- After 5 years' continuous service, your annual leave increases to 4 weeks and 3 days.
- After 10 years' continuous service, your annual leave increases to 5 weeks but you must take Easter Tuesday as annual leave.
- After 15 years' continuous service you are entitled to long service leave.
For more information refer to clause 6.4 of the collective agreement.
A sick leave allocation of 10 days each year is set out in clause 6.1 of the collective agreement.
You can also use this to care for a sick family member as set out in clause 6.1.
Disregarded sick leave
Disregarded sick leave was agreed as part of the latest settlement of the School Caretakers', Cleaners', Canteen and Ground Staff Collective Agreement.
This means that staff who fall under the coverage of these agreements and who contract a notifiable infectious disease (as listed in part 1 of schedule 1 of the Health Act 1956) may be eligible for disregarded sick leave if they are required to isolate. COVID-19 is a notifiable infectious disease.
Disregarded sick leave does not apply to leave taken before 14 November 2022 if the staff member is on the collective agreement, or to leave taken prior to the date of signing the Ministry-developed IEA if the staff member is not a union member.
You are entitled to bereavement/tangihanga leave as set out in clause 6.2 of the collective agreement.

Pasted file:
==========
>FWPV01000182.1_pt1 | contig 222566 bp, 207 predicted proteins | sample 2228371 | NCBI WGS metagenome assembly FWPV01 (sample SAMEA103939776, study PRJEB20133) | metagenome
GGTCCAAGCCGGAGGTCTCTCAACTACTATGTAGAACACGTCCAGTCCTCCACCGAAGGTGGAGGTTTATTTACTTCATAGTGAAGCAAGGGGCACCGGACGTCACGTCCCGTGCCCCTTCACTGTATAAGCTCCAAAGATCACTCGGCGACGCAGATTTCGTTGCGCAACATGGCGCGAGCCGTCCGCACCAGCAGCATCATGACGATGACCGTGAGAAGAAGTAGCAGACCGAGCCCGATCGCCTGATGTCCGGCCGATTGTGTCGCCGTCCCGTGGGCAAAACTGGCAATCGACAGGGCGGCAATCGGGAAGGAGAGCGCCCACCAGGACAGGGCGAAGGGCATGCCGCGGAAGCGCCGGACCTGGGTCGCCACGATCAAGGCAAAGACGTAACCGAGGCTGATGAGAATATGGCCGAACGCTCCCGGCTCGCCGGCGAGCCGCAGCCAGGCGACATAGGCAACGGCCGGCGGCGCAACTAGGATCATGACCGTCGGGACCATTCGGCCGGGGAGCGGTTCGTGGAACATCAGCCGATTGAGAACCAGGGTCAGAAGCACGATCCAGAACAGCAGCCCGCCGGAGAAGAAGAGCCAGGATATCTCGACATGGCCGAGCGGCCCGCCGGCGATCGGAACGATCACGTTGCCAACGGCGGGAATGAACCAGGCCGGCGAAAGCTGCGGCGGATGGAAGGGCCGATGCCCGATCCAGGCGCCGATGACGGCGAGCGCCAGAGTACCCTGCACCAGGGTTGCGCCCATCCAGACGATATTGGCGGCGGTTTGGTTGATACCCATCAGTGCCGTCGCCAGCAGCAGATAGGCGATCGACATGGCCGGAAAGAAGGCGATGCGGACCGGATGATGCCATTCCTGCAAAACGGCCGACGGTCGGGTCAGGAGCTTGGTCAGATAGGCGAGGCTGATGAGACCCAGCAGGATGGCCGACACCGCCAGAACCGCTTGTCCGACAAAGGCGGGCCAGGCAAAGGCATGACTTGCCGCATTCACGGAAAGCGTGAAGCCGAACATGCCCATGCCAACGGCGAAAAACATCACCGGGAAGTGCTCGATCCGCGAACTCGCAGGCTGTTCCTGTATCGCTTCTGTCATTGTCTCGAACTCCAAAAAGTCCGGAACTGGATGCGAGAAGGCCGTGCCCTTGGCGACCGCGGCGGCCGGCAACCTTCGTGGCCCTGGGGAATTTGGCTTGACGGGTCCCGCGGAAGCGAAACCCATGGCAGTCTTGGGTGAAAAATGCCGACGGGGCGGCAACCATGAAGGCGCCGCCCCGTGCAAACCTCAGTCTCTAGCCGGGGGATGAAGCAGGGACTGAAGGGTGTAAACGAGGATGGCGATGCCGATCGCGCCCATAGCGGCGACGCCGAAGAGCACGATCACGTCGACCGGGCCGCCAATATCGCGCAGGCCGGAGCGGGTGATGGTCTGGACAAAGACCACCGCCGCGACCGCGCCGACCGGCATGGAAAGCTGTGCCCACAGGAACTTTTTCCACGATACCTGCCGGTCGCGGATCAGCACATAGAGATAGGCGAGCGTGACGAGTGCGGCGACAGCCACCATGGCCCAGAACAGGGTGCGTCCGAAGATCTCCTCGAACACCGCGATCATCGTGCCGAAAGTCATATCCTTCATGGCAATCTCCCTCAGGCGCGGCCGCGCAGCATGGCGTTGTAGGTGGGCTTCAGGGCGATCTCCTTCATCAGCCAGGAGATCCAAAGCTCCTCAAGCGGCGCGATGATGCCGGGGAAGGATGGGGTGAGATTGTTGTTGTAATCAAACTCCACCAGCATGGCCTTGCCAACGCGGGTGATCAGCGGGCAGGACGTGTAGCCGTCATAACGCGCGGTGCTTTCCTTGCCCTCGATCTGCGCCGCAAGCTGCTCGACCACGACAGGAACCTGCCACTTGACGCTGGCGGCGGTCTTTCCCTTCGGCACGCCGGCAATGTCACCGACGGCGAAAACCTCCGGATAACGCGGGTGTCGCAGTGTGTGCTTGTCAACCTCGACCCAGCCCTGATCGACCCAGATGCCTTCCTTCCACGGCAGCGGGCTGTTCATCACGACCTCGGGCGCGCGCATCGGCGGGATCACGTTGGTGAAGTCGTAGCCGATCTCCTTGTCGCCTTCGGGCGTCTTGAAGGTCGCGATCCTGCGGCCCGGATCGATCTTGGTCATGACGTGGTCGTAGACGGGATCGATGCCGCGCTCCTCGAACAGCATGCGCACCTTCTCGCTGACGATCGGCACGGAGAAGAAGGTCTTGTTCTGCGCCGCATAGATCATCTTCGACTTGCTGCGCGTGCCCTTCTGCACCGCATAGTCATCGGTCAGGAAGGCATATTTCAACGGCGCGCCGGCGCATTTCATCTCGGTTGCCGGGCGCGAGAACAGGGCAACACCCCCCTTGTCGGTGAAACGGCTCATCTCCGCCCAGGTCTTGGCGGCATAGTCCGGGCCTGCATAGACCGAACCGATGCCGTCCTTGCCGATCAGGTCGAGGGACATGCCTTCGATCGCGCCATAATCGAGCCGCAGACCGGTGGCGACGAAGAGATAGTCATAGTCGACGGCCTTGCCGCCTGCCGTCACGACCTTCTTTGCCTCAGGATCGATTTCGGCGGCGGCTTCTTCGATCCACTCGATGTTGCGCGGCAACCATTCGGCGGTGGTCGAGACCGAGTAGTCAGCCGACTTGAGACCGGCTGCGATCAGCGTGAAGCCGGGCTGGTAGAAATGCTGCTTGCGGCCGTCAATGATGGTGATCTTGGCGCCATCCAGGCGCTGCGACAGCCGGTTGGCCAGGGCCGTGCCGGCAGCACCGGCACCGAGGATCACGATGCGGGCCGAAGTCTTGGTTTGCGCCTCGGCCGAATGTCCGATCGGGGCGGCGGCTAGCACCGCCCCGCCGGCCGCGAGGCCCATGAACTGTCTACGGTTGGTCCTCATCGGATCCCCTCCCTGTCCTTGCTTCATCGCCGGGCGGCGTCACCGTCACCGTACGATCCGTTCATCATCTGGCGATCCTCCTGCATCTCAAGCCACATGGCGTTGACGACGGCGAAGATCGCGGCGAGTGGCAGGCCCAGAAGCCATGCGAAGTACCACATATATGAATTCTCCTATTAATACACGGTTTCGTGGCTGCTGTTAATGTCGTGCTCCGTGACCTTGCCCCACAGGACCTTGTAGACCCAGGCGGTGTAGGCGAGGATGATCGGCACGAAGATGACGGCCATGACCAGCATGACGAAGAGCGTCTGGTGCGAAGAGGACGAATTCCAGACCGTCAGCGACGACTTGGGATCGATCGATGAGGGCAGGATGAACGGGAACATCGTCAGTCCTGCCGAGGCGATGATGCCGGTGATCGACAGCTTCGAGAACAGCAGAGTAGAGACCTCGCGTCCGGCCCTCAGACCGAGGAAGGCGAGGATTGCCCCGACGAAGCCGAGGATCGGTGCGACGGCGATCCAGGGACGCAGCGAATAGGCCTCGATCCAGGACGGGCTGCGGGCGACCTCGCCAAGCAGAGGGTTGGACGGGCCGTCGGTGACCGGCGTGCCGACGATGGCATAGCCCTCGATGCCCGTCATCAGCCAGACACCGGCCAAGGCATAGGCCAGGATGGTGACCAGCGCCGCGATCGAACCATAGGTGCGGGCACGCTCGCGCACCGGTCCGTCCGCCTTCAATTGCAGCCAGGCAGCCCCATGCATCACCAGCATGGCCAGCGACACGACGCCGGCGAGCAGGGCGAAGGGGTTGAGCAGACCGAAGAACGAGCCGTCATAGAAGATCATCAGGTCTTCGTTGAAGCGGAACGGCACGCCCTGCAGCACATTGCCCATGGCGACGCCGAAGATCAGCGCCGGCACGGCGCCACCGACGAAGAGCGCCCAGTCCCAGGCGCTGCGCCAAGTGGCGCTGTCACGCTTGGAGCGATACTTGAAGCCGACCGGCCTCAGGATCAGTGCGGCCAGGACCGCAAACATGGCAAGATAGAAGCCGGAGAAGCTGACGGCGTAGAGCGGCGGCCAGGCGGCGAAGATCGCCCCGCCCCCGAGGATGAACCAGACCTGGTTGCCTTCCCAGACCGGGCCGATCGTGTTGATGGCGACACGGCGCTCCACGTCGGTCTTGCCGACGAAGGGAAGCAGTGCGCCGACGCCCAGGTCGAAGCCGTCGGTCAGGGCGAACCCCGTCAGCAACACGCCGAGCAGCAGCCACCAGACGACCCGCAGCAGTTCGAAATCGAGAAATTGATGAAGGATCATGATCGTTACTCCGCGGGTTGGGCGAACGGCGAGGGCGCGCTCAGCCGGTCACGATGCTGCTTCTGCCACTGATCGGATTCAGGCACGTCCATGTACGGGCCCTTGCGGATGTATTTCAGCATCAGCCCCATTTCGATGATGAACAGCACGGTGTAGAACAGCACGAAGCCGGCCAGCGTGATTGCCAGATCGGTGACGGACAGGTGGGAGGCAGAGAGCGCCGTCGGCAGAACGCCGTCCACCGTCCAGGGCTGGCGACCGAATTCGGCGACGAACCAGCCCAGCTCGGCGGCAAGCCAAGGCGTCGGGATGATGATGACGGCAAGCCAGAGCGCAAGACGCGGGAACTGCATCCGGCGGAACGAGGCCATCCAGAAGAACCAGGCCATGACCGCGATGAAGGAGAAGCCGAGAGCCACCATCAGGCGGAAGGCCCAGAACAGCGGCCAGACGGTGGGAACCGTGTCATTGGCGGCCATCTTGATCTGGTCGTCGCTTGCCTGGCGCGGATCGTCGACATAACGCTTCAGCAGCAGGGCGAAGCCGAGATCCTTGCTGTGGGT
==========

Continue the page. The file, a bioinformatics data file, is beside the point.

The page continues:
Retirement leave is set out in clause 2.6 and clause 3.8 of the collective agreement.
Family violence leave is set out in clause 6.8 of the collective agreement.
Parental leave is granted by the Parental Leave and Employment Protection Act 1987.
It applies to a birth mother, their partner/spouse and people who adopt a child aged under 6.
Parental leave covers 4 types of leave.
- Primary carer leave: Mothers and employees who are going to have the primary responsibility for a child (under 6 years) can get up to 26 weeks off work from around the time of birth or from the time you become the primary carer for the child in the case of adoption, home for life or whāngai.
- Partner/paternity leave: If your partner has had a baby or you have adopted a child together, you can take up to 2 weeks off.
- Extended leave: You may be able to extend your parental leave for an extra 52 weeks.
- Special leave: Pregnant woman can have up to 10 days’ pregnancy-related leave.
You need to apply to your employer before taking parental leave. The usual notice required is 3 months but this can be reduced in some circumstances, such as if an adoption is arranged in a short time.
The Employment New Zealand website explains how to apply for parental leave.
Parental leave payment
If you qualify for the parental leave payment, it is paid through Inland Revenue. You need to apply for this payment and your school must confirm that you are entitled to parental leave.
If you work part time, information on the Employment New Zealand website can also help you work out your parental leave payment.
Both you and your employer must follow the correct processes and procedures to manage your resignation, dismissal or retirement.